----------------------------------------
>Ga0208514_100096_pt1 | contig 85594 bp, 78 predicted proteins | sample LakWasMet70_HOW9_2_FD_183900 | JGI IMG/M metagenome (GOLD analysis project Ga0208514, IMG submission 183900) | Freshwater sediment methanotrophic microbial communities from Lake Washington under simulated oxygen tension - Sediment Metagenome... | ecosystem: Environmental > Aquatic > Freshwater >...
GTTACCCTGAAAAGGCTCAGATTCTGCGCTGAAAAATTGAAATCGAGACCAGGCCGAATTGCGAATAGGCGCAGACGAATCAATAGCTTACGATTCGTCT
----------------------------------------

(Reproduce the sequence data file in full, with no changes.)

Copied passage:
>Ga0208514_100096_pt1 | contig 85594 bp, 78 predicted proteins | sample LakWasMet70_HOW9_2_FD_183900 | JGI IMG/M metagenome (GOLD analysis project Ga0208514, IMG submission 183900) | Freshwater sediment methanotrophic microbial communities from Lake Washington under simulated oxygen tension - Sediment Metagenome... | ecosystem: Environmental > Aquatic > Freshwater >...
GTTACCCTGAAAAGGCTCAGATTCTGCGCTGAAAAATTGAAATCGAGACCAGGCCGAATTGCGAATAGGCGCAGACGAATCAATAGCTTACGATTCGTCT